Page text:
Fort Duvernette  officially reopens
News
May 27, 2011
Fort Duvernette officially reopens

Vincentians and visitors to St. Vincent and the Grenadines can now enjoy another site rich in history and culture, as Fort Duvernette was officially opened to the public after undergoing rehabilitation work.{{more}}

Fort Duvernette was opened on Thursday, May 19, just off the coast of Young Island.

The rehabilitation work done on the site includes the construction of some 255 steps that lead to the top of the fort; repair of the cannons; the building of a landing platform; a bridge and gazebos and benches for recreational purposes. The project, funded completely by the Government of Finland, cost approximately EC $100,000.

The Fort, a 60 metre Basalt Volcanic Plug, has on its lower level two batteries, one facing South and the other West. The fort also has several cannons, and on the West battery, one mortar, a water cistern, crawl hole and power room. The top battery also has four cannons, a mortar and the ruins of the officer’s quarters.

Speaking at the opening ceremony, Minister of Tourism Saboto Caesar expressed his appreciation to the Government of Finland as well as the SVG National Trust for their contribution to preserving the history of St. Vincent and the Grenadines.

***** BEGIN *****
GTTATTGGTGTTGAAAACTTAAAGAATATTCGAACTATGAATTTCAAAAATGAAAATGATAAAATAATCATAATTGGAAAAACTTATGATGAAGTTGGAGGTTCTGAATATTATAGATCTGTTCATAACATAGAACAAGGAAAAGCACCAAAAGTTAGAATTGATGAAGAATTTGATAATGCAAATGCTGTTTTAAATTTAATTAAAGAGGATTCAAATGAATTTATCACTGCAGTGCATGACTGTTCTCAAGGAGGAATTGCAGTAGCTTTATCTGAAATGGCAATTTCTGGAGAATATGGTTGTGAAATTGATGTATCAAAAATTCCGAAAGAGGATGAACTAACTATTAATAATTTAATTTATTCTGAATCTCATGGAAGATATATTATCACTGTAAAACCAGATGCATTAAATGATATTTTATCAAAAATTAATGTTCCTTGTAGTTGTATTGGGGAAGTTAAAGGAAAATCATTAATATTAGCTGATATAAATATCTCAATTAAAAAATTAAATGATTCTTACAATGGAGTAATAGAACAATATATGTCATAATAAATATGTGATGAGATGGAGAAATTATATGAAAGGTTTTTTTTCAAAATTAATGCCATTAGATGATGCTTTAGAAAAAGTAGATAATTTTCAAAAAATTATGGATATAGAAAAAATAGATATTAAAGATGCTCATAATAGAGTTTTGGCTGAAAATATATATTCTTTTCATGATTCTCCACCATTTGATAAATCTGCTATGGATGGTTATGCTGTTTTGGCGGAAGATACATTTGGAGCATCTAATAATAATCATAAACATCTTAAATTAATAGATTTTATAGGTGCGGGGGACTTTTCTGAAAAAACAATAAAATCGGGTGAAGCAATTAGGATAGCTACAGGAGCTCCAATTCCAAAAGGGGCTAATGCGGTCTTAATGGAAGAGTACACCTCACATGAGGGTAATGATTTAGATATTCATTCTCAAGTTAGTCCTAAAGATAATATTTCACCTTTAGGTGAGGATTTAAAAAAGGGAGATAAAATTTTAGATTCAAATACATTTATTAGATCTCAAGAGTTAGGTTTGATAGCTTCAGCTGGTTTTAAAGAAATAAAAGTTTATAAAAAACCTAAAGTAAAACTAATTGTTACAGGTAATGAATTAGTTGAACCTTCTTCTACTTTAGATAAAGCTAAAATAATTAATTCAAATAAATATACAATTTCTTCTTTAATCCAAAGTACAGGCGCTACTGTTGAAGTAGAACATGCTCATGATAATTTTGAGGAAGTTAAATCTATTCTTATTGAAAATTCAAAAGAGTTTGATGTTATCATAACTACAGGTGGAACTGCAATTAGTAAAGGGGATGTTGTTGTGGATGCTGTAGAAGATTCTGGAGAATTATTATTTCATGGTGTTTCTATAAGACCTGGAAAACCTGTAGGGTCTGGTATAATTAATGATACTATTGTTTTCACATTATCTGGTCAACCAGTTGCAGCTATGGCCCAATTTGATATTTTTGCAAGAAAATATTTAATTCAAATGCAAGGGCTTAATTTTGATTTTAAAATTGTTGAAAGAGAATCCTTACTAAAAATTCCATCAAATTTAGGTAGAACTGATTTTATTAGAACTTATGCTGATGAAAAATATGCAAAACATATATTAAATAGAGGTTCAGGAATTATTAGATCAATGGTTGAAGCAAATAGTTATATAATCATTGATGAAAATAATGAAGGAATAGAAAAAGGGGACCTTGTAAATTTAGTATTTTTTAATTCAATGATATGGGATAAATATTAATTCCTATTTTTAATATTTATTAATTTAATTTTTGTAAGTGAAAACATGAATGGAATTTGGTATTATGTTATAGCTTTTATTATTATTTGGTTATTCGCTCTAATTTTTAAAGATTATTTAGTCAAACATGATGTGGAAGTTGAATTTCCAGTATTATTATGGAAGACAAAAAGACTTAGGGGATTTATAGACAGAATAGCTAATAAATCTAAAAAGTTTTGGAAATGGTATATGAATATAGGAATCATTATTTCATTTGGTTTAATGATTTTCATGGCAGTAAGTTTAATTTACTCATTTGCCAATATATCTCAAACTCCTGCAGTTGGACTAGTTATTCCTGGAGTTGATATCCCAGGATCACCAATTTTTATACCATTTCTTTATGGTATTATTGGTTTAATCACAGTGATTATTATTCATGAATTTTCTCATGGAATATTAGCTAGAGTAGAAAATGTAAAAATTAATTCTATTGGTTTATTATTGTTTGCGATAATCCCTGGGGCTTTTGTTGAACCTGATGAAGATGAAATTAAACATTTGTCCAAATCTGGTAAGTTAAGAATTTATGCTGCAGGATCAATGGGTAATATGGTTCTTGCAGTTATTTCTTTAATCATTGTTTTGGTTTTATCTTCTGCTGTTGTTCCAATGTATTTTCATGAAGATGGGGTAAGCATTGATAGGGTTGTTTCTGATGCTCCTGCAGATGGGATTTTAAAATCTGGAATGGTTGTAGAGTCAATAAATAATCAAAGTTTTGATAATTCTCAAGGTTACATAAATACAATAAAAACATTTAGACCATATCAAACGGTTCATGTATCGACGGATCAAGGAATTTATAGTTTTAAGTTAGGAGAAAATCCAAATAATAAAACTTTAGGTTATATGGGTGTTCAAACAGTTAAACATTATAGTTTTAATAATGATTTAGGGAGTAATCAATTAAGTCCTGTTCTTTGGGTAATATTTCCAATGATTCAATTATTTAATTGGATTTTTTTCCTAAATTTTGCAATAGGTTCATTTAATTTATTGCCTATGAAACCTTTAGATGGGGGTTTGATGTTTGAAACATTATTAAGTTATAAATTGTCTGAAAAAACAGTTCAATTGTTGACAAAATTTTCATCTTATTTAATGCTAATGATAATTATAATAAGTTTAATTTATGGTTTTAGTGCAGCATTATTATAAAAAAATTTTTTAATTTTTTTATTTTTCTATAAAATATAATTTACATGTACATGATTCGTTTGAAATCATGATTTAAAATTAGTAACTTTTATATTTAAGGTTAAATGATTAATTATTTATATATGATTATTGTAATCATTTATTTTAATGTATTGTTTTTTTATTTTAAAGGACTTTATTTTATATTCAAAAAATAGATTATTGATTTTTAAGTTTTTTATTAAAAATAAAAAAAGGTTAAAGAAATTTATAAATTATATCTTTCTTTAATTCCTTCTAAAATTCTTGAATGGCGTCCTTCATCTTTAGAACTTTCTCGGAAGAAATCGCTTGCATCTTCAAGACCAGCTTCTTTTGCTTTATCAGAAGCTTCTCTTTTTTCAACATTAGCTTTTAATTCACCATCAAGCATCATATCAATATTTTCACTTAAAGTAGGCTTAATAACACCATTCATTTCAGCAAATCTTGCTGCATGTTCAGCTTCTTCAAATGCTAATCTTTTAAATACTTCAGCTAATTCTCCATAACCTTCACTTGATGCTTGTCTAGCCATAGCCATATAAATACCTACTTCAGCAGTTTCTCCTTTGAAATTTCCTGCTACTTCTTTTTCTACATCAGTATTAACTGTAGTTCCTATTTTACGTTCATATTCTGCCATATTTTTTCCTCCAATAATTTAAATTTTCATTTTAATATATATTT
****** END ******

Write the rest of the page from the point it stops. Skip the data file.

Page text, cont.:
Caesar also stated that the Fort will play an important role in tourism, especially the development of Heritage Tourism, and encouraged persons to visit and enjoy the site.

Also giving remarks, Chairperson of the National Trust Louise Mitchell-Joseph expressed gratitude to the Government of Finland for their collaboration in rebuilding the site, stating that they have made a significant contribution to the rehabilitation process.

Mitchell-Joseph stated that the site, rich in history and culture, can be used to educate students on Vincentian culture. She stated that the Fort, which was built by the British during the height of the Carib war, was also used as a port of defence against pirates who sought to attack the mainland.

Mitchell- Joseph also noted that the Fort is rich in biodiversity as the White Tail Tropic bird currently nests at the Fort and is a rare species.

Mitchell- Joseph also appealed to persons to take care of the site and to respect the wildlife that exists there. She explained that no amplified music will be allowed on the site so as not to disturb the animals. Also, she stated that no fishing will be allowed, as the Fort is located within the South Coast Marine Conservation area.

Mitchell-Joseph also hinted that jobs will be created in the process as tour guides will be needed to guide persons in their exploration of the site.

Ambassador of Finland Mikko Pyhala stated that he was pleased to work with the people of St. Vincent and the National Trust. Pyhala added that the project is a “truly exemplary project” and that he intends to send information to the Finnish press, as well as tell Finnish tourists about the fort, adding that tourists will enjoy the rich birdlife at the site.

The opening ceremony also included a blessing of the site and the cutting of the ribbon to officially open the site.

Persons will be charged a fee of $5 to visit the fort.

Interested persons can contact the National Trust for more information.